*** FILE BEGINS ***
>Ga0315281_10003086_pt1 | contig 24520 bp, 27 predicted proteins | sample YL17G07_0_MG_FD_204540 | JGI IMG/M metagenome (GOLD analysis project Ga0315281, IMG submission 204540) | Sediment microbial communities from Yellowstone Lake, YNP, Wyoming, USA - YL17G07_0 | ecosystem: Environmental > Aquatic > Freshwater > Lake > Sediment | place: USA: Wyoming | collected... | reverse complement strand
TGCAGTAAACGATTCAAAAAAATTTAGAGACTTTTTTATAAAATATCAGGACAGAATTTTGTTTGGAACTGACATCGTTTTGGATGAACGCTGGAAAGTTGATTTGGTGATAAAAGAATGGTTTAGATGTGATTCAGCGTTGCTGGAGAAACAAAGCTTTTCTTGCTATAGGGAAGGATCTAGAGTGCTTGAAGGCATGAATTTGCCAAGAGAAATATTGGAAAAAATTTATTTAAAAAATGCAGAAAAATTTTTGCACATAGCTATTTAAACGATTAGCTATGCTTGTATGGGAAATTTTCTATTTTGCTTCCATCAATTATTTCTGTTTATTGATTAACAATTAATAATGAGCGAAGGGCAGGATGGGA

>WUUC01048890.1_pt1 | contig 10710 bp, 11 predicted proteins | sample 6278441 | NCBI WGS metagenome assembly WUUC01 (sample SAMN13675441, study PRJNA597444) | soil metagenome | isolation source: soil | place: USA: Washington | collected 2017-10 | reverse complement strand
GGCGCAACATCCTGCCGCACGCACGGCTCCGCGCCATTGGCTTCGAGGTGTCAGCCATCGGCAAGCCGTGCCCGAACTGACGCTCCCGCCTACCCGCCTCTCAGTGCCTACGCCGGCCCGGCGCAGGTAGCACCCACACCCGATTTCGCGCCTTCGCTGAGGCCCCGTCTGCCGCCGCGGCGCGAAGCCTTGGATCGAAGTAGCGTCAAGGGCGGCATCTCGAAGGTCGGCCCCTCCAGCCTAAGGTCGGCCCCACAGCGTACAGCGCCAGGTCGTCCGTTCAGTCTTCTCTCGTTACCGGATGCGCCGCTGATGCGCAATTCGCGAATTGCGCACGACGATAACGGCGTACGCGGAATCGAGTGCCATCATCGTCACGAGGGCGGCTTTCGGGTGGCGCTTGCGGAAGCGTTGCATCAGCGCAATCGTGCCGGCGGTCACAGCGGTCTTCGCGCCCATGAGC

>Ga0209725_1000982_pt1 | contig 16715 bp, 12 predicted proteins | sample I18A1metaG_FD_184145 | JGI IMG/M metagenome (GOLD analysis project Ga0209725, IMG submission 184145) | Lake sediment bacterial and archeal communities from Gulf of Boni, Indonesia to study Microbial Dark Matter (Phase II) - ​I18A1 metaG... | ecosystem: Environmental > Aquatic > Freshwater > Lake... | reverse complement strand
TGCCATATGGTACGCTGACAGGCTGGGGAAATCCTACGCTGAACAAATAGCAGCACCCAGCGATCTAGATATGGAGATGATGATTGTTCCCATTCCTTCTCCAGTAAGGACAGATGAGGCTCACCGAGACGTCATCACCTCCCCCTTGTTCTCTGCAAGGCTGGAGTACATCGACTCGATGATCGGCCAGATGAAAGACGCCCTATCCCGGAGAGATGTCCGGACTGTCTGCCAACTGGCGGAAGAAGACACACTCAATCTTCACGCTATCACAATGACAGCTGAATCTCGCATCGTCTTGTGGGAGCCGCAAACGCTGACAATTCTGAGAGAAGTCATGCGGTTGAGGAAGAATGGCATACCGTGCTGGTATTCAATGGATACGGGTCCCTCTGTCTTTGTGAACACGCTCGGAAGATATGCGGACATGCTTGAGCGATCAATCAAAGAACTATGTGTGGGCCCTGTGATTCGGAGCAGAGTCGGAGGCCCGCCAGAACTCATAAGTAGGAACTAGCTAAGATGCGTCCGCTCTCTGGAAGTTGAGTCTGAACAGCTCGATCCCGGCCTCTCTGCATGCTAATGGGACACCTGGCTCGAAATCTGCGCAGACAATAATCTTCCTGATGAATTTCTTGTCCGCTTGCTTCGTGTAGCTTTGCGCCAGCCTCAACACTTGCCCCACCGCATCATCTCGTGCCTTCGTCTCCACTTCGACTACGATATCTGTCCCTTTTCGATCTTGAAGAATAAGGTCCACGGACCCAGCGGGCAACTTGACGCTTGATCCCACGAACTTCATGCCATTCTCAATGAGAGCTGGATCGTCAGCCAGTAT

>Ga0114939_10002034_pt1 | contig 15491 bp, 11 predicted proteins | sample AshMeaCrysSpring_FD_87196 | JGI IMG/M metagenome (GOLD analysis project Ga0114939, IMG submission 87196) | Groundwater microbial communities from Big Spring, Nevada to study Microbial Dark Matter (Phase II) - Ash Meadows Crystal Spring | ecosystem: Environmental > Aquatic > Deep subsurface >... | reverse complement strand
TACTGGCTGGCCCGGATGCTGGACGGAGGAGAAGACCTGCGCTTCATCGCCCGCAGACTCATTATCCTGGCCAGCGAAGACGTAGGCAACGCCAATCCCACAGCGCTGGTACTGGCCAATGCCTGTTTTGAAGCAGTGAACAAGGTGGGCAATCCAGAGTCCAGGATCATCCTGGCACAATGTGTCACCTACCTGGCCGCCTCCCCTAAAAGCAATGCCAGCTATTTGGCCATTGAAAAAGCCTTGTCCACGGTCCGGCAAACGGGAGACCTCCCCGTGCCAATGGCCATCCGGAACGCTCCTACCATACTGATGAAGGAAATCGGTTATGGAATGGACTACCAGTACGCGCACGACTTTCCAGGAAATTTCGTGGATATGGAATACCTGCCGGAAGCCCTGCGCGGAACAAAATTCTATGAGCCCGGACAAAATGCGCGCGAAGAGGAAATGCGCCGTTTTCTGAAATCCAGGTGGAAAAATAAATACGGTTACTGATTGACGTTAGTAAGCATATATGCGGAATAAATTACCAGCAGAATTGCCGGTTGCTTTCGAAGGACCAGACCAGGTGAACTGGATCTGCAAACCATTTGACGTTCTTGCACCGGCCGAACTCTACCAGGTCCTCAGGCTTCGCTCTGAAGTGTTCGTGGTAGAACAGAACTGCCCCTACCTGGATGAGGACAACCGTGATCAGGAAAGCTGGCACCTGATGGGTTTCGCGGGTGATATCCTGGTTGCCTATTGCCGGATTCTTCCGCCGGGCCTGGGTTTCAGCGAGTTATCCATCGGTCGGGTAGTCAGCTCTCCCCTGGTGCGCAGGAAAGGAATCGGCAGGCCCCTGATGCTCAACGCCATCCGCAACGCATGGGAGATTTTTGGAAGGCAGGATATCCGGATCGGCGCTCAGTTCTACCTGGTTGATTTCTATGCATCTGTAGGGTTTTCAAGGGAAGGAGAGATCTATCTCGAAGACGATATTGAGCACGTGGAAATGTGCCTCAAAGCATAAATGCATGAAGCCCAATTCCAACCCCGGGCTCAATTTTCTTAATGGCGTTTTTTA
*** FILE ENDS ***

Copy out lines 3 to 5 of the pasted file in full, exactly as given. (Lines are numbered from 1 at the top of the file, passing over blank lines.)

>WUUC01048890.1_pt1 | contig 10710 bp, 11 predicted proteins | sample 6278441 | NCBI WGS metagenome assembly WUUC01 (sample SAMN13675441, study PRJNA597444) | soil metagenome | isolation source: soil | place: USA: Washington | collected 2017-10 | reverse complement strand
GGCGCAACATCCTGCCGCACGCACGGCTCCGCGCCATTGGCTTCGAGGTGTCAGCCATCGGCAAGCCGTGCCCGAACTGACGCTCCCGCCTACCCGCCTCTCAGTGCCTACGCCGGCCCGGCGCAGGTAGCACCCACACCCGATTTCGCGCCTTCGCTGAGGCCCCGTCTGCCGCCGCGGCGCGAAGCCTTGGATCGAAGTAGCGTCAAGGGCGGCATCTCGAAGGTCGGCCCCTCCAGCCTAAGGTCGGCCCCACAGCGTACAGCGCCAGGTCGTCCGTTCAGTCTTCTCTCGTTACCGGATGCGCCGCTGATGCGCAATTCGCGAATTGCGCACGACGATAACGGCGTACGCGGAATCGAGTGCCATCATCGTCACGAGGGCGGCTTTCGGGTGGCGCTTGCGGAAGCGTTGCATCAGCGCAATCGTGCCGGCGGTCACAGCGGTCTTCGCGCCCATGAGC

>Ga0209725_1000982_pt1 | contig 16715 bp, 12 predicted proteins | sample I18A1metaG_FD_184145 | JGI IMG/M metagenome (GOLD analysis project Ga0209725, IMG submission 184145) | Lake sediment bacterial and archeal communities from Gulf of Boni, Indonesia to study Microbial Dark Matter (Phase II) - ​I18A1 metaG... | ecosystem: Environmental > Aquatic > Freshwater > Lake... | reverse complement strand